Thursday, May 20, 2010


There were very few rainy days while we were in Rome. The day we went to Tivoli and Hadrian's Villa it was overcast and misty. A perfect day to keep most tourists away!

The grounds of Hadrian's Villa covers an area about one third the size of Central Park, in other words it is vast.
The villa was the Emperor Hadrian's summer get away from the heat of Rome. Hadrian ruled the Roman Empire for 21 years from 117 Ad. until 138 AD.

Water was everywhere, from reflecting pools to fountains and bath. The villa was thought to have been sited here because of the access to water from the Roman aqueducts , it also happened to be land owned by his wife Sabina. To this day Rome has very pure drinking water.

The ruins are beautiful in their monumentality. They were once all faced with marble, mosaics or frescos.

James is to the right looking at the interior of the small baths.

The exterior of the large baths.
Service to the villa was supplied by 5000 servents. The servents used a series of underground passages to move themselves and supplies around the complex.

The Large Baths

The interior of the large baths. It must have been a remarkable sight when the mosaics and frescos adorned the walls, ceilings and floors.

The Canopus and Serapeum

The dining hall! Imagine waterfalls and hundreds of dinner guests .
This is possibly Hadrian's symbolic interpretation of the Mediterranean , the Canopus and the Serapeum.
Hadrian was very interested in Egypt and the design elements of the villa are a reflection of that.

A view down the pool looking toward where it is thought the Emperor sat and dined in a secure spot.

This is the group we are with from the American Academy. It seems like we were always looking up! The scale here is grand, and our guides John Pinto with Corey Brennan (center) made the villa come alive . They were able to convey the original grandeur and power of Hadrian and his villa.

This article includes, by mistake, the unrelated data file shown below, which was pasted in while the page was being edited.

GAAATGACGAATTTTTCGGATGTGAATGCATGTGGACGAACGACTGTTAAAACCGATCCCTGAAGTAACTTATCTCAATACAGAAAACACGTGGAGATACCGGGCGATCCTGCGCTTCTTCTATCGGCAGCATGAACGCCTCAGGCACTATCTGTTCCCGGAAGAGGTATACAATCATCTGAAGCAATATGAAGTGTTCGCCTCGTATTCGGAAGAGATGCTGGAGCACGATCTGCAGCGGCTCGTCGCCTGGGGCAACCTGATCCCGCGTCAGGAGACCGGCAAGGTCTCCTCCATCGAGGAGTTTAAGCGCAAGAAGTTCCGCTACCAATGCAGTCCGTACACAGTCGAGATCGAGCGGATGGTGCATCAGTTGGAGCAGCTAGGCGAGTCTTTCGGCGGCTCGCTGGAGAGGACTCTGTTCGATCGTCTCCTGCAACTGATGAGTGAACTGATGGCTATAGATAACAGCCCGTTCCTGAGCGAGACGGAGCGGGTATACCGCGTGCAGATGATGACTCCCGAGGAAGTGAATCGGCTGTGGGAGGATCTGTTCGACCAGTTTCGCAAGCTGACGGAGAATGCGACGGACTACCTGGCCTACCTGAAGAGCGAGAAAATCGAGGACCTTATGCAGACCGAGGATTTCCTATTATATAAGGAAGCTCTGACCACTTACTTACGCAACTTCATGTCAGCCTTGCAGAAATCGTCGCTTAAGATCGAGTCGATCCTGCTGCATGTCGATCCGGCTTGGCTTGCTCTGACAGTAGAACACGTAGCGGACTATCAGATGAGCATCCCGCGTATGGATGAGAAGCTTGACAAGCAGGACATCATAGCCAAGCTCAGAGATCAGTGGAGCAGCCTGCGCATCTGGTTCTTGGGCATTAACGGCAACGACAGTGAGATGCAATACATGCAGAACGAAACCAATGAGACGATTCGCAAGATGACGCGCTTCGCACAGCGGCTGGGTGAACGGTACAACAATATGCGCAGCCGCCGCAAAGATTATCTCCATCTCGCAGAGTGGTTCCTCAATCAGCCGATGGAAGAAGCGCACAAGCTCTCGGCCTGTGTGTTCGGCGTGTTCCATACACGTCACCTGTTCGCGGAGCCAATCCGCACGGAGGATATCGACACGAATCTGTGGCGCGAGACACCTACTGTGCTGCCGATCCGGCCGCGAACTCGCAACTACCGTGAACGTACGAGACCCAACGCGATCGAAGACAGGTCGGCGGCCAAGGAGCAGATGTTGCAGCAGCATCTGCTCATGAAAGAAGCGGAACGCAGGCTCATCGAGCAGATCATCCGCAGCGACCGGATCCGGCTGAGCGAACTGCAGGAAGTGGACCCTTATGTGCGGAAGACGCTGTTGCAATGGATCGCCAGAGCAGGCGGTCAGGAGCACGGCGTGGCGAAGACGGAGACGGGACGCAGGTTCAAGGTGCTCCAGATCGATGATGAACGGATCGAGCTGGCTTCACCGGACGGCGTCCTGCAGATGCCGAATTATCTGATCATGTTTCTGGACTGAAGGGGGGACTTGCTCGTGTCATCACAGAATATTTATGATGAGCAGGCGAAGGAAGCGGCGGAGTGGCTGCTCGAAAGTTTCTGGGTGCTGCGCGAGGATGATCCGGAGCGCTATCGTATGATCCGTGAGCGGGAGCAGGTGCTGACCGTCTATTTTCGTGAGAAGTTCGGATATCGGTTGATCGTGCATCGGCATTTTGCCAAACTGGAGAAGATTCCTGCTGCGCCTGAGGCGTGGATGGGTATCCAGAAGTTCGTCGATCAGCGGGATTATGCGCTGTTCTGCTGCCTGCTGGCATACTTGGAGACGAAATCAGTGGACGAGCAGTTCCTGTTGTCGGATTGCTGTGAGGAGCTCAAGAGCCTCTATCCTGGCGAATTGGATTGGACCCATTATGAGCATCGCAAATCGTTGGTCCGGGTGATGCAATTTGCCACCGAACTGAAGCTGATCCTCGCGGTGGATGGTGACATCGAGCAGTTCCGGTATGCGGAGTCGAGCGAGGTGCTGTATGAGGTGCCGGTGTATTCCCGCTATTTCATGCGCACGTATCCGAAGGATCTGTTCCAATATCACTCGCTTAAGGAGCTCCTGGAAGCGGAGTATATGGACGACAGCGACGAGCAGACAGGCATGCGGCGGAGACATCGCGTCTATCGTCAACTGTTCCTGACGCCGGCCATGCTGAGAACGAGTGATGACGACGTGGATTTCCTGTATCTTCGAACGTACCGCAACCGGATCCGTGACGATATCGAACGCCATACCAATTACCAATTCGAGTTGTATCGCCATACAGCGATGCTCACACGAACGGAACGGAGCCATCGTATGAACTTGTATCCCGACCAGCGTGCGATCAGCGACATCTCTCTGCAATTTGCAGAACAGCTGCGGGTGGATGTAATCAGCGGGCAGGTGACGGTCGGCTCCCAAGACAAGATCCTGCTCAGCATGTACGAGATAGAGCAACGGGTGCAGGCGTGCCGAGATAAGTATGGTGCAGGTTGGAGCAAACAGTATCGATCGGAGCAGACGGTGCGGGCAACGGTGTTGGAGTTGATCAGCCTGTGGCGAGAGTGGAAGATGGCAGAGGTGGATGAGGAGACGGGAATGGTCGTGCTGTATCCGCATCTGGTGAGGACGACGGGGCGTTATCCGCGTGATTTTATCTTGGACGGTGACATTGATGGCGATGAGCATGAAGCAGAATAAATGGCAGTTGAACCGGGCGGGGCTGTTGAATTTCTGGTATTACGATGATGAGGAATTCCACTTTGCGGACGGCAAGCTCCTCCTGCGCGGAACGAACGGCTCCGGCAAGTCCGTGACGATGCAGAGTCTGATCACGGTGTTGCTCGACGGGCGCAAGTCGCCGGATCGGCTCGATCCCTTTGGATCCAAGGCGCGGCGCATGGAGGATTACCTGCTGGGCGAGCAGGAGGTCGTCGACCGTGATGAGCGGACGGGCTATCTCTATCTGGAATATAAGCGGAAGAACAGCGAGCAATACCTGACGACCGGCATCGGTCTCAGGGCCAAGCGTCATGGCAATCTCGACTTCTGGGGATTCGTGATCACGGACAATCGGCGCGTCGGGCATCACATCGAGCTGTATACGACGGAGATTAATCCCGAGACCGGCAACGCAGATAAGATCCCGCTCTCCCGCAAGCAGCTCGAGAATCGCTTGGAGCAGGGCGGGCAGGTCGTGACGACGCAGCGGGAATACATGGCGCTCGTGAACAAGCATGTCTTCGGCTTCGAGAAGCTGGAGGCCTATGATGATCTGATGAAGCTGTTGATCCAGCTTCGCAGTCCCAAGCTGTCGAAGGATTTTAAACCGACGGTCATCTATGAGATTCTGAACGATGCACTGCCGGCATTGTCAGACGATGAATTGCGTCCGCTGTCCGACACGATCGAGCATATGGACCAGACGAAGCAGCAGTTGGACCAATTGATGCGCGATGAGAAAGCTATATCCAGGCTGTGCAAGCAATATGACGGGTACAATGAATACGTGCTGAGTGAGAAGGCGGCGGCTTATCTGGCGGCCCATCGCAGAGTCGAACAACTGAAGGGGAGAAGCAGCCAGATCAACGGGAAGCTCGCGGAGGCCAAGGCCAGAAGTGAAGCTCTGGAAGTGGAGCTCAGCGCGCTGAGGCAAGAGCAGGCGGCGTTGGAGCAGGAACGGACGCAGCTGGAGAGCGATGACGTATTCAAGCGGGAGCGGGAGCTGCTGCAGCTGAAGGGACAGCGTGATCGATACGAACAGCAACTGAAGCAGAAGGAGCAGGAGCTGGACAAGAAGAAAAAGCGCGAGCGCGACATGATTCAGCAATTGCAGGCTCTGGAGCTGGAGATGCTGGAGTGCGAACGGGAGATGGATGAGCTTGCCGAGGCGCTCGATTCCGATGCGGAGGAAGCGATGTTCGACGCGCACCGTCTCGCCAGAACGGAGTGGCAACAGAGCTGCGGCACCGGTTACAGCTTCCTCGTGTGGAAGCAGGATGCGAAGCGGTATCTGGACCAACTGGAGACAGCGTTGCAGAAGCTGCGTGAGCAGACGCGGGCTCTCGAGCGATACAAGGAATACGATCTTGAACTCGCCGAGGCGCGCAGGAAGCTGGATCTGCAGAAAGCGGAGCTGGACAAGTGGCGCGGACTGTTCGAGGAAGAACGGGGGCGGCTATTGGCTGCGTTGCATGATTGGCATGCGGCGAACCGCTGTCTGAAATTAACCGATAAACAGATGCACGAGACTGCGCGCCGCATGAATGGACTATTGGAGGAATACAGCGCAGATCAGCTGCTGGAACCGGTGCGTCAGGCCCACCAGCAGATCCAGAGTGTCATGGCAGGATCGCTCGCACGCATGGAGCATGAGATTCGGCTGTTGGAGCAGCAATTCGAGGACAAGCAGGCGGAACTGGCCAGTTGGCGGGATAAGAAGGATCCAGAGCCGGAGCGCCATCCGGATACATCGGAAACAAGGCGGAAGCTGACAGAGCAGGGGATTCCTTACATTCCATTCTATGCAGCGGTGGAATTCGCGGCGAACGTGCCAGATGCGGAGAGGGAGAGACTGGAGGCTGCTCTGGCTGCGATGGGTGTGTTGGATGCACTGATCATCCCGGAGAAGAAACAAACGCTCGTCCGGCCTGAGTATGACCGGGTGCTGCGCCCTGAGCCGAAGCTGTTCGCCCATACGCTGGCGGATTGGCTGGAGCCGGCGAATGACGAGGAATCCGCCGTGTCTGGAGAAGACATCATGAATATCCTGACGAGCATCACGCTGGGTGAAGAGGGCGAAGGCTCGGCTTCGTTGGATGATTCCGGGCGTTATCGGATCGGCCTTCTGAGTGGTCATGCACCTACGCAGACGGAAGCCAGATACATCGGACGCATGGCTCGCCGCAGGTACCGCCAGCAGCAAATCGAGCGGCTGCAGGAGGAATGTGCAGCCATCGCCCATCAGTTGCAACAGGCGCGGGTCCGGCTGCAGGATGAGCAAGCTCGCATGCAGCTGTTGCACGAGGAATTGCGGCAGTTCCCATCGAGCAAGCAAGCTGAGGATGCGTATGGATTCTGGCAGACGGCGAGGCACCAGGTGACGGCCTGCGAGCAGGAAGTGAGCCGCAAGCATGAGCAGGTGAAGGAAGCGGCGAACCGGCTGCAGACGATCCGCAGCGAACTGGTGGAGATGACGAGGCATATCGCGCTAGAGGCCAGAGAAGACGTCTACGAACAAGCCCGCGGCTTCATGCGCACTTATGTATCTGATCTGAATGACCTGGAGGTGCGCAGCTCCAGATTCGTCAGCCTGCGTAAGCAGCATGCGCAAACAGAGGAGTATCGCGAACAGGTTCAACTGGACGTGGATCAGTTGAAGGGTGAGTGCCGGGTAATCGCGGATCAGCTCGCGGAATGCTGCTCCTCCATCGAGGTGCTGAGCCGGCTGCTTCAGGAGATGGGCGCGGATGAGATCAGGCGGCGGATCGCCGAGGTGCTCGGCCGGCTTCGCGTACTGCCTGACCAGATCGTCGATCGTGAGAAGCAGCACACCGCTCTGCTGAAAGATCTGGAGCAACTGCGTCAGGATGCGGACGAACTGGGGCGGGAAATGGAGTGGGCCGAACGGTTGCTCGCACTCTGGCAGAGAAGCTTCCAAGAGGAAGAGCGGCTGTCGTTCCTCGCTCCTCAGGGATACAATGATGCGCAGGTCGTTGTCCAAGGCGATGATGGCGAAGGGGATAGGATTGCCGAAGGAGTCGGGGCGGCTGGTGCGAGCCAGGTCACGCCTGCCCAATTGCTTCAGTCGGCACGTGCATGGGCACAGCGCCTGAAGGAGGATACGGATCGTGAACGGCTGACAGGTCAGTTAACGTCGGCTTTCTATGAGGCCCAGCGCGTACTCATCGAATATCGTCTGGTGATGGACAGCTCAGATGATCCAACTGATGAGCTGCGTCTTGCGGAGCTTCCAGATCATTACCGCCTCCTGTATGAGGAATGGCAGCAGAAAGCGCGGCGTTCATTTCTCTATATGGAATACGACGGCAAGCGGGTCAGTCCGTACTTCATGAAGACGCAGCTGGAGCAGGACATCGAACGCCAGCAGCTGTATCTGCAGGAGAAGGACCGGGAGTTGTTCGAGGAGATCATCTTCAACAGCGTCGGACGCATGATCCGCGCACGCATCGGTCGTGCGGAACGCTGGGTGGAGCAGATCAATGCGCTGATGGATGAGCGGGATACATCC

The view the Emperor Hadrian saw while he was dining. Behind him was a massive waterfall that he could control.

The Pescheria, or fishing hole! Guests could fish for food or entertainment from the half circle cut outs along the sides .

Professor John Pinto, the leading expert on Hadrian's Villa. A man of great knowledge and energy!

A view of what is thought to be the main garden area. Again there are waterfalls and a small "river" running through the center of the formal garden. It appears that the garden was laid out in a geometric plan.

Another view of the garden shows rows of bases where columns may have sat.

The Naval Theatre
Finally, the hidden treasure. A small circular island surrounded by a moat. Theory holds that it was a lap pool for Hadrian. Again we hear about maintaining security of the the Emperor, the moat provided that element. This must have been truly beautiful.
Key words from this tour are; Hadrian, Sabina, Antinous, grandeur, power, order, security, columns, dining, detail, artistry, baths, and water, water and more water.

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